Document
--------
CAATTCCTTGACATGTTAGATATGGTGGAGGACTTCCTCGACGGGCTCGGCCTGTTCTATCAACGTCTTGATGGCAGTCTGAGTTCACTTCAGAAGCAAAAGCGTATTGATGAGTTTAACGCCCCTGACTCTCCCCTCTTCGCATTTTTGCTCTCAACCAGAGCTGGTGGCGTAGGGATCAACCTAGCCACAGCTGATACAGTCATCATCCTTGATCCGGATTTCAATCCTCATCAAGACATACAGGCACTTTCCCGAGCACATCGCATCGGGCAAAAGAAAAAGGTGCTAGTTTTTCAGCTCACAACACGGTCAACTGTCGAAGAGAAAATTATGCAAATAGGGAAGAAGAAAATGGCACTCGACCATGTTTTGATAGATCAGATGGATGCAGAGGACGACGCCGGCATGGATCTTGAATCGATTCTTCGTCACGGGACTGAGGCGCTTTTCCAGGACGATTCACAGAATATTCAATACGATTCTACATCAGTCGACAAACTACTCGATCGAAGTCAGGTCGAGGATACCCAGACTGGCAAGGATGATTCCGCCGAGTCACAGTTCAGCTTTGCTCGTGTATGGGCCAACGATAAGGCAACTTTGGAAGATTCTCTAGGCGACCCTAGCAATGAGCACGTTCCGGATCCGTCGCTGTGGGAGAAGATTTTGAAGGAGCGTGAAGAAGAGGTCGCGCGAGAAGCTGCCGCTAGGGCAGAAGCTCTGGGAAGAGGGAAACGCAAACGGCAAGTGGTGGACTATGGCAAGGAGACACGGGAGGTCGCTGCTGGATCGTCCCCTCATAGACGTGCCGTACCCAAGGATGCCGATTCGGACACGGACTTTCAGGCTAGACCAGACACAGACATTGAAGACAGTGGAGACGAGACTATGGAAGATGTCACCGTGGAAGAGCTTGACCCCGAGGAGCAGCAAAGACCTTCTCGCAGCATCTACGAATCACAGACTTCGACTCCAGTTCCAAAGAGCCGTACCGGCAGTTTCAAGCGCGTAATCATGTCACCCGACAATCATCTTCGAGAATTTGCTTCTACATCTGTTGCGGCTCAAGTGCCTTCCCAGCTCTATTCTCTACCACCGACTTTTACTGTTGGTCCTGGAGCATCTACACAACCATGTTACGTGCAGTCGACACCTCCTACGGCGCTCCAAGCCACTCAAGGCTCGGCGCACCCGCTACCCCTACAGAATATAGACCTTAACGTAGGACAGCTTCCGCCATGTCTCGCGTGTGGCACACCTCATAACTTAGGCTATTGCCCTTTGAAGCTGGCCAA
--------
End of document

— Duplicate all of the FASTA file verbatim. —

CAATTCCTTGACATGTTAGATATGGTGGAGGACTTCCTCGACGGGCTCGGCCTGTTCTATCAACGTCTTGATGGCAGTCTGAGTTCACTTCAGAAGCAAAAGCGTATTGATGAGTTTAACGCCCCTGACTCTCCCCTCTTCGCATTTTTGCTCTCAACCAGAGCTGGTGGCGTAGGGATCAACCTAGCCACAGCTGATACAGTCATCATCCTTGATCCGGATTTCAATCCTCATCAAGACATACAGGCACTTTCCCGAGCACATCGCATCGGGCAAAAGAAAAAGGTGCTAGTTTTTCAGCTCACAACACGGTCAACTGTCGAAGAGAAAATTATGCAAATAGGGAAGAAGAAAATGGCACTCGACCATGTTTTGATAGATCAGATGGATGCAGAGGACGACGCCGGCATGGATCTTGAATCGATTCTTCGTCACGGGACTGAGGCGCTTTTCCAGGACGATTCACAGAATATTCAATACGATTCTACATCAGTCGACAAACTACTCGATCGAAGTCAGGTCGAGGATACCCAGACTGGCAAGGATGATTCCGCCGAGTCACAGTTCAGCTTTGCTCGTGTATGGGCCAACGATAAGGCAACTTTGGAAGATTCTCTAGGCGACCCTAGCAATGAGCACGTTCCGGATCCGTCGCTGTGGGAGAAGATTTTGAAGGAGCGTGAAGAAGAGGTCGCGCGAGAAGCTGCCGCTAGGGCAGAAGCTCTGGGAAGAGGGAAACGCAAACGGCAAGTGGTGGACTATGGCAAGGAGACACGGGAGGTCGCTGCTGGATCGTCCCCTCATAGACGTGCCGTACCCAAGGATGCCGATTCGGACACGGACTTTCAGGCTAGACCAGACACAGACATTGAAGACAGTGGAGACGAGACTATGGAAGATGTCACCGTGGAAGAGCTTGACCCCGAGGAGCAGCAAAGACCTTCTCGCAGCATCTACGAATCACAGACTTCGACTCCAGTTCCAAAGAGCCGTACCGGCAGTTTCAAGCGCGTAATCATGTCACCCGACAATCATCTTCGAGAATTTGCTTCTACATCTGTTGCGGCTCAAGTGCCTTCCCAGCTCTATTCTCTACCACCGACTTTTACTGTTGGTCCTGGAGCATCTACACAACCATGTTACGTGCAGTCGACACCTCCTACGGCGCTCCAAGCCACTCAAGGCTCGGCGCACCCGCTACCCCTACAGAATATAGACCTTAACGTAGGACAGCTTCCGCCATGTCTCGCGTGTGGCACACCTCATAACTTAGGCTATTGCCCTTTGAAGCTGGCCAA